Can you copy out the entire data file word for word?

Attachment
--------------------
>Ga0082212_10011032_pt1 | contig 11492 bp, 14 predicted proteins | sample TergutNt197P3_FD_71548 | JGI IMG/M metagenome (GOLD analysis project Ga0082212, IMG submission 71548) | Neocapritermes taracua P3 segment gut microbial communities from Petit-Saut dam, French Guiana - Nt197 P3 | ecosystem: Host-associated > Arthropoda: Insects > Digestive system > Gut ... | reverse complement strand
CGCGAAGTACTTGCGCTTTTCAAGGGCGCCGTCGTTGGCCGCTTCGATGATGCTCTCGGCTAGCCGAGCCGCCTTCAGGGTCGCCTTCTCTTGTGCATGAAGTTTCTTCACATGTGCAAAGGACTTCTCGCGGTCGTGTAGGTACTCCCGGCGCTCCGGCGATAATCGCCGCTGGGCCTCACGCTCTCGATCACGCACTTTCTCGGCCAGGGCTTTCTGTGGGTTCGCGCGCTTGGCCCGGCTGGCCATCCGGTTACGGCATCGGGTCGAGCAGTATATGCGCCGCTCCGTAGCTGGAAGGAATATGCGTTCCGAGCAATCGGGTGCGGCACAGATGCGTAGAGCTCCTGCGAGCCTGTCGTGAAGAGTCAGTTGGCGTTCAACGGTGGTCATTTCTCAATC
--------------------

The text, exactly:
>Ga0082212_10011032_pt1 | contig 11492 bp, 14 predicted proteins | sample TergutNt197P3_FD_71548 | JGI IMG/M metagenome (GOLD analysis project Ga0082212, IMG submission 71548) | Neocapritermes taracua P3 segment gut microbial communities from Petit-Saut dam, French Guiana - Nt197 P3 | ecosystem: Host-associated > Arthropoda: Insects > Digestive system > Gut ... | reverse complement strand
CGCGAAGTACTTGCGCTTTTCAAGGGCGCCGTCGTTGGCCGCTTCGATGATGCTCTCGGCTAGCCGAGCCGCCTTCAGGGTCGCCTTCTCTTGTGCATGAAGTTTCTTCACATGTGCAAAGGACTTCTCGCGGTCGTGTAGGTACTCCCGGCGCTCCGGCGATAATCGCCGCTGGGCCTCACGCTCTCGATCACGCACTTTCTCGGCCAGGGCTTTCTGTGGGTTCGCGCGCTTGGCCCGGCTGGCCATCCGGTTACGGCATCGGGTCGAGCAGTATATGCGCCGCTCCGTAGCTGGAAGGAATATGCGTTCCGAGCAATCGGGTGCGGCACAGATGCGTAGAGCTCCTGCGAGCCTGTCGTGAAGAGTCAGTTGGCGTTCAACGGTGGTCATTTCTCAATC